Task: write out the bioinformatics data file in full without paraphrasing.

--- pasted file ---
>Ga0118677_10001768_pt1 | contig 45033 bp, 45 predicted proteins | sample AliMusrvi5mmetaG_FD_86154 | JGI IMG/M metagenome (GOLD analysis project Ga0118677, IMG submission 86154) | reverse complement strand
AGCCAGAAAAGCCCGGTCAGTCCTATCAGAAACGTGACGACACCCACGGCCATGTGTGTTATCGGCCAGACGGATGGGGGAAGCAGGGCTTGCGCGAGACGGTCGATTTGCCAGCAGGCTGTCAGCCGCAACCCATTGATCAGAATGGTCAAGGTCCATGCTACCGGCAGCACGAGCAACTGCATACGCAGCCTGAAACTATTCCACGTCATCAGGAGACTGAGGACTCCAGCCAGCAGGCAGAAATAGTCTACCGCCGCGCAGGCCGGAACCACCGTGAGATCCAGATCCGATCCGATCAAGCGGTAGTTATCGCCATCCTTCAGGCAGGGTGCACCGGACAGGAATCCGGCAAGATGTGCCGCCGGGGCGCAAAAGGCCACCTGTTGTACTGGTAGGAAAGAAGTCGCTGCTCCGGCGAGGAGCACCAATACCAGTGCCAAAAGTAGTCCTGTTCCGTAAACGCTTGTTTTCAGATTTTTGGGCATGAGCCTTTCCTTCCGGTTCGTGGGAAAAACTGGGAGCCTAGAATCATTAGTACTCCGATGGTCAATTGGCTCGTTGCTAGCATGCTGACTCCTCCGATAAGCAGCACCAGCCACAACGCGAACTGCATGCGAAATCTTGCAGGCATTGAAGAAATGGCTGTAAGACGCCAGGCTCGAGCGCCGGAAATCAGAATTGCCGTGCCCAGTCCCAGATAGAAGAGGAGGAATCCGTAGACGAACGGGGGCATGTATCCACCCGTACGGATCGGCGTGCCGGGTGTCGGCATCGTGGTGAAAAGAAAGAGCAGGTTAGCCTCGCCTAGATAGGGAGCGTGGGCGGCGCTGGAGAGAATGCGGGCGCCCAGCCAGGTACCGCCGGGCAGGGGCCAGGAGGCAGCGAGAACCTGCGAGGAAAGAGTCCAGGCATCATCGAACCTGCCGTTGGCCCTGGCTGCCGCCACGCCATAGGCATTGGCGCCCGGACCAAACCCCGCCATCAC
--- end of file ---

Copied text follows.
>Ga0118677_10001768_pt1 | contig 45033 bp, 45 predicted proteins | sample AliMusrvi5mmetaG_FD_86154 | JGI IMG/M metagenome (GOLD analysis project Ga0118677, IMG submission 86154) | reverse complement strand
AGCCAGAAAAGCCCGGTCAGTCCTATCAGAAACGTGACGACACCCACGGCCATGTGTGTTATCGGCCAGACGGATGGGGGAAGCAGGGCTTGCGCGAGACGGTCGATTTGCCAGCAGGCTGTCAGCCGCAACCCATTGATCAGAATGGTCAAGGTCCATGCTACCGGCAGCACGAGCAACTGCATACGCAGCCTGAAACTATTCCACGTCATCAGGAGACTGAGGACTCCAGCCAGCAGGCAGAAATAGTCTACCGCCGCGCAGGCCGGAACCACCGTGAGATCCAGATCCGATCCGATCAAGCGGTAGTTATCGCCATCCTTCAGGCAGGGTGCACCGGACAGGAATCCGGCAAGATGTGCCGCCGGGGCGCAAAAGGCCACCTGTTGTACTGGTAGGAAAGAAGTCGCTGCTCCGGCGAGGAGCACCAATACCAGTGCCAAAAGTAGTCCTGTTCCGTAAACGCTTGTTTTCAGATTTTTGGGCATGAGCCTTTCCTTCCGGTTCGTGGGAAAAACTGGGAGCCTAGAATCATTAGTACTCCGATGGTCAATTGGCTCGTTGCTAGCATGCTGACTCCTCCGATAAGCAGCACCAGCCACAACGCGAACTGCATGCGAAATCTTGCAGGCATTGAAGAAATGGCTGTAAGACGCCAGGCTCGAGCGCCGGAAATCAGAATTGCCGTGCCCAGTCCCAGATAGAAGAGGAGGAATCCGTAGACGAACGGGGGCATGTATCCACCCGTACGGATCGGCGTGCCGGGTGTCGGCATCGTGGTGAAAAGAAAGAGCAGGTTAGCCTCGCCTAGATAGGGAGCGTGGGCGGCGCTGGAGAGAATGCGGGCGCCCAGCCAGGTACCGCCGGGCAGGGGCCAGGAGGCAGCGAGAACCTGCGAGGAAAGAGTCCAGGCATCATCGAACCTGCCGTTGGCCCTGGCTGCCGCCACGCCATAGGCATTGGCGCCCGGACCAAACCCCGCCATCAC